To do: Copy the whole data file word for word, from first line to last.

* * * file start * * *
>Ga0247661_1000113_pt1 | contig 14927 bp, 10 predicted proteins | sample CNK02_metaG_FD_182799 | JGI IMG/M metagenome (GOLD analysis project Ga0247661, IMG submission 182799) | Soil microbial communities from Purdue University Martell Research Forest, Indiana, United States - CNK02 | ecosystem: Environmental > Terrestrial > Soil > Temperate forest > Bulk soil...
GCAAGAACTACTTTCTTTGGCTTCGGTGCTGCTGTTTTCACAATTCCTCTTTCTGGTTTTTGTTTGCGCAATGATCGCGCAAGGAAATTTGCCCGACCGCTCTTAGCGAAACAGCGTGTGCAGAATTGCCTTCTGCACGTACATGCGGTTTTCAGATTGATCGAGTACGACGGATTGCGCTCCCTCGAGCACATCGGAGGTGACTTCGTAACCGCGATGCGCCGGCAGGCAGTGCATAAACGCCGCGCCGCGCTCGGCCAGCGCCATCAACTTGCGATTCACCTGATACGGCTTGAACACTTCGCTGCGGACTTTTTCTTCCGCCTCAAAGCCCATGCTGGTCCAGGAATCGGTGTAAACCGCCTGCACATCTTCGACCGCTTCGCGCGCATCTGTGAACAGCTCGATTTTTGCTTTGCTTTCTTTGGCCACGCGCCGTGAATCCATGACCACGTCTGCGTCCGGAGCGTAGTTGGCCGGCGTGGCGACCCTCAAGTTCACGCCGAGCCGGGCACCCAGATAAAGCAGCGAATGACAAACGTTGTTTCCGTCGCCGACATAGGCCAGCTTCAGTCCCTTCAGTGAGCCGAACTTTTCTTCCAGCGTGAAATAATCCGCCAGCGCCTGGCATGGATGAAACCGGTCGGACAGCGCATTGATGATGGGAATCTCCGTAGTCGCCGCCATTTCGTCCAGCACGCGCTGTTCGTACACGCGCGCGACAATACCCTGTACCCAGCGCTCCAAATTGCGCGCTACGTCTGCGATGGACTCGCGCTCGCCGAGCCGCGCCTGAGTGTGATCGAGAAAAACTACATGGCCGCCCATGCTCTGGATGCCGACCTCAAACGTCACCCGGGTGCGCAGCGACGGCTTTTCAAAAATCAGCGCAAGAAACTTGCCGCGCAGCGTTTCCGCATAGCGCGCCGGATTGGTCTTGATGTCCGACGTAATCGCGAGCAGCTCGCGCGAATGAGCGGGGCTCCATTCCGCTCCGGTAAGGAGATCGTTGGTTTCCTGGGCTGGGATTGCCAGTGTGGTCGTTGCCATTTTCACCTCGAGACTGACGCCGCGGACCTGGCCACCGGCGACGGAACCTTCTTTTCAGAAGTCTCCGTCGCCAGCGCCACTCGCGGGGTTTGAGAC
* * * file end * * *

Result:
>Ga0247661_1000113_pt1 | contig 14927 bp, 10 predicted proteins | sample CNK02_metaG_FD_182799 | JGI IMG/M metagenome (GOLD analysis project Ga0247661, IMG submission 182799) | Soil microbial communities from Purdue University Martell Research Forest, Indiana, United States - CNK02 | ecosystem: Environmental > Terrestrial > Soil > Temperate forest > Bulk soil...
GCAAGAACTACTTTCTTTGGCTTCGGTGCTGCTGTTTTCACAATTCCTCTTTCTGGTTTTTGTTTGCGCAATGATCGCGCAAGGAAATTTGCCCGACCGCTCTTAGCGAAACAGCGTGTGCAGAATTGCCTTCTGCACGTACATGCGGTTTTCAGATTGATCGAGTACGACGGATTGCGCTCCCTCGAGCACATCGGAGGTGACTTCGTAACCGCGATGCGCCGGCAGGCAGTGCATAAACGCCGCGCCGCGCTCGGCCAGCGCCATCAACTTGCGATTCACCTGATACGGCTTGAACACTTCGCTGCGGACTTTTTCTTCCGCCTCAAAGCCCATGCTGGTCCAGGAATCGGTGTAAACCGCCTGCACATCTTCGACCGCTTCGCGCGCATCTGTGAACAGCTCGATTTTTGCTTTGCTTTCTTTGGCCACGCGCCGTGAATCCATGACCACGTCTGCGTCCGGAGCGTAGTTGGCCGGCGTGGCGACCCTCAAGTTCACGCCGAGCCGGGCACCCAGATAAAGCAGCGAATGACAAACGTTGTTTCCGTCGCCGACATAGGCCAGCTTCAGTCCCTTCAGTGAGCCGAACTTTTCTTCCAGCGTGAAATAATCCGCCAGCGCCTGGCATGGATGAAACCGGTCGGACAGCGCATTGATGATGGGAATCTCCGTAGTCGCCGCCATTTCGTCCAGCACGCGCTGTTCGTACACGCGCGCGACAATACCCTGTACCCAGCGCTCCAAATTGCGCGCTACGTCTGCGATGGACTCGCGCTCGCCGAGCCGCGCCTGAGTGTGATCGAGAAAAACTACATGGCCGCCCATGCTCTGGATGCCGACCTCAAACGTCACCCGGGTGCGCAGCGACGGCTTTTCAAAAATCAGCGCAAGAAACTTGCCGCGCAGCGTTTCCGCATAGCGCGCCGGATTGGTCTTGATGTCCGACGTAATCGCGAGCAGCTCGCGCGAATGAGCGGGGCTCCATTCCGCTCCGGTAAGGAGATCGTTGGTTTCCTGGGCTGGGATTGCCAGTGTGGTCGTTGCCATTTTCACCTCGAGACTGACGCCGCGGACCTGGCCACCGGCGACGGAACCTTCTTTTCAGAAGTCTCCGTCGCCAGCGCCACTCGCGGGGTTTGAGAC